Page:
Europe eggs scandal hits Hong Kong after unsafe level of insecticide confirmed
Local watchdog finds presence of highly toxic pest control chemical Fipronil and urges poultry industry to immediately pull named product
Samples of eggs on sale in Hong Kong have been found to be tainted with unsafe levels of insecticide as a contamination that began in the Netherlands continues to spread.
The Centre for Food Safety revealed on Friday that two samples of Dutch eggs exceeded the local legal limit for Fipronil, a highly toxic pest control chemical banned from the production of food.
The tested samples showing unsafe levels of Fipronil are sold under the product name Cheer Fresh Dutch Brown Eggs.
Dutch farms confirmed to have insecticide- tainted eggs were known to have shipped products to Hong Kong, the European Commission said.
However, the centre said that no eggs originally found by the commission as not fit for human consumption were imported into Hong Kong.
That would indicate the two samples tested by the local food safety watchdog were a new batch of affected eggs from the Netherlands.
The centre said in its statement: “Members of the public who have bought [affect eggs] should not consume them.”
It added that the poultry industry should “also stop using or selling the affected batch of the product immediately should they possess it”.
Local authorities have not issued instructions for an across-the-board withdrawal of eggs from the market.
But the centre noted official testing of eggs from the affected European countries had been stepped up.
The toxic poultry scandal started on August 1, with Germany, Belgium and the Netherlands recalling millions of eggs amid the scare.
Other affected EU countries are France, Sweden, Britain, Austria, Ireland, Italy, Luxembourg, Poland, Romania, Slovakia, Slovenia and Denmark, commission spokesman Daniel Rosario said, as well as non-EU member Switzerland.
The consumption of eggs tainted with Fipronil, often used to kill lice and fleas, poses low risks to public health, according to the World Health Organisation.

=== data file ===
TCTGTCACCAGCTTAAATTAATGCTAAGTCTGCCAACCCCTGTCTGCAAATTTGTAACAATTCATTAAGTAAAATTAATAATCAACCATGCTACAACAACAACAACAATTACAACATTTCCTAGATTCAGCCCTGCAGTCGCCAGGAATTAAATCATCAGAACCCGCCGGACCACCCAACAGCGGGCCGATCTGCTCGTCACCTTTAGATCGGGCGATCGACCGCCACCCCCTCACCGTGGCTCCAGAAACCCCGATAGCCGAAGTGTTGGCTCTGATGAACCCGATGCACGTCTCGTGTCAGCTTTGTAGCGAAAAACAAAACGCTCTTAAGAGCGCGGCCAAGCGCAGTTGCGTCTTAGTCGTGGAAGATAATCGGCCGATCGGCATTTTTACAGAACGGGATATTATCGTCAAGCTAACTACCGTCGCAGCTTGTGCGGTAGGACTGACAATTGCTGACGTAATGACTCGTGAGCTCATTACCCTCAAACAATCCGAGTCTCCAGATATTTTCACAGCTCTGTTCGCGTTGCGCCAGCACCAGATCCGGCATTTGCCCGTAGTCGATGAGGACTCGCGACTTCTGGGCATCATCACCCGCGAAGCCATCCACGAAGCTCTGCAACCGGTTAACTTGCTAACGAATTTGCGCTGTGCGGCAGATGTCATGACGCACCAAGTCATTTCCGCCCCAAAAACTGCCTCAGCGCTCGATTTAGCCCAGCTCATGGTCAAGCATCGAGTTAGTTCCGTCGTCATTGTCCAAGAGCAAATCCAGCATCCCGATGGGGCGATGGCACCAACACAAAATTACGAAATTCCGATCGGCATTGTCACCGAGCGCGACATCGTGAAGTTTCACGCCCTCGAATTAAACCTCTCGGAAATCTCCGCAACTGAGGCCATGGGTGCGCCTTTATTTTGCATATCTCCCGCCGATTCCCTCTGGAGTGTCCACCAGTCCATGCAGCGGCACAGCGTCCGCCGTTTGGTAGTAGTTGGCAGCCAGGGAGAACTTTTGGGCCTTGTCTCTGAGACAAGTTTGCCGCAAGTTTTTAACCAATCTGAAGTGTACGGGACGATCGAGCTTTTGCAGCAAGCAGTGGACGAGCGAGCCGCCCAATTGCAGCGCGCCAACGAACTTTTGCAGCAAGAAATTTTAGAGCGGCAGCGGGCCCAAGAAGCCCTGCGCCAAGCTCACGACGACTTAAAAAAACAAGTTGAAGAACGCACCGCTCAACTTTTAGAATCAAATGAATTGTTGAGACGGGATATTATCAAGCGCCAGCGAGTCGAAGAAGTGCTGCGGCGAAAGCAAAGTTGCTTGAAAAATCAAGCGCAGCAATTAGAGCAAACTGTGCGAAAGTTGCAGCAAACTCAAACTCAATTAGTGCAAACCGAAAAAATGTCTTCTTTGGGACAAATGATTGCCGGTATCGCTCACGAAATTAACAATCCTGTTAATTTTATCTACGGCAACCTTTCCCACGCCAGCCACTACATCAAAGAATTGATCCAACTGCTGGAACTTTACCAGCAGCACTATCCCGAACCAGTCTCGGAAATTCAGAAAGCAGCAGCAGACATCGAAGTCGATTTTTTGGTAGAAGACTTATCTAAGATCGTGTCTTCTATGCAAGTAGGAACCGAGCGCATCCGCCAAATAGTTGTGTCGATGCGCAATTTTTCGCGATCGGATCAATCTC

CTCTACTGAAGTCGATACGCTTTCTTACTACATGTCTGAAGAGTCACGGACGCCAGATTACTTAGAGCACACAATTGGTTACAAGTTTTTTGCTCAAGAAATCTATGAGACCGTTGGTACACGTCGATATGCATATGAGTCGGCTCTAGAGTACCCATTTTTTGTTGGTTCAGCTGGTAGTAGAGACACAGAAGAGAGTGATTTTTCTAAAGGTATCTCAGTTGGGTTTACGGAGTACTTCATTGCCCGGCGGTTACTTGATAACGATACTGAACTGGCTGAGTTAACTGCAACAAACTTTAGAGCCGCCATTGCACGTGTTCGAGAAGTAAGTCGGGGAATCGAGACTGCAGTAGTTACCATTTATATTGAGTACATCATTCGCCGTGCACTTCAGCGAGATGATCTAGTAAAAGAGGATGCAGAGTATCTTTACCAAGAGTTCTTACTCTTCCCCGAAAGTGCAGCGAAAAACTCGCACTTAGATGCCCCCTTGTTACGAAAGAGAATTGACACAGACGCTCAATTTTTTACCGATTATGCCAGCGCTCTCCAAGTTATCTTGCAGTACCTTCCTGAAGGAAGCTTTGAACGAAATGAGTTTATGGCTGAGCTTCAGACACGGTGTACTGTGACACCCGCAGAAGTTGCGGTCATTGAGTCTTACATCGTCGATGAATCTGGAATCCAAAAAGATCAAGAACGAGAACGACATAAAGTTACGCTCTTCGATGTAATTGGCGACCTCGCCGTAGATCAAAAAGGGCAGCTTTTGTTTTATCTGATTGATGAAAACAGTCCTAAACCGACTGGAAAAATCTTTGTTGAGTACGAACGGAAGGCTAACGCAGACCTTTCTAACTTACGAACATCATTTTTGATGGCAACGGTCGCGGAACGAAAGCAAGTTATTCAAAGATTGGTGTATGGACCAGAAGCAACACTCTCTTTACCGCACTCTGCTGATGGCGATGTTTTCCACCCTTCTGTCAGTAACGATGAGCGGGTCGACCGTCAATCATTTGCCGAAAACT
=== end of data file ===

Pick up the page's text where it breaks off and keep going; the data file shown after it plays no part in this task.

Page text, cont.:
But the WHO said that, when digested in large quantities, the chemical could cause harm to the kidneys, liver and thyroid glands.
When the food scare began in Europe, the centre claimed, it inspected major retailers in the city.
“The centre has taken preventative measures, including stepping up inspection of imported eggs from the Netherlands, Germany and Belgium,” she added.
Speaking before the centre’s revelation on Friday, Anca Paduraru, a commission spokeswoman on public health and food safety, said: “What we know is that eggs were transported from this contaminated farm to Hong Kong. We don’t know if they were placed in the market [for sale or production], or if the eggs were contaminated. We don’t know yet if there is an impact on Hong Kong.”
Local supermarket chain ParknShop said it was “very concerned” and pledged to “closely communicate” with the centre and “follow its instruction”.
Its competitor, Wellcome, went further and claimed its customers could obtain a refund on the purchase of eggs from Germany, Belgium and the Netherlands.
“Food safety is Wellcome’s first priority. We are very concerned about the issue and maintain close contact with the Centre for Food Safety in order to take prompt action accordingly,” a company spokesman said.
“Customers can bring the product along with the receipt to the store for either a merchandise exchange or refund when they have queries about the products purchased,” he added.
Additional reporting by Peace Chiu and AFP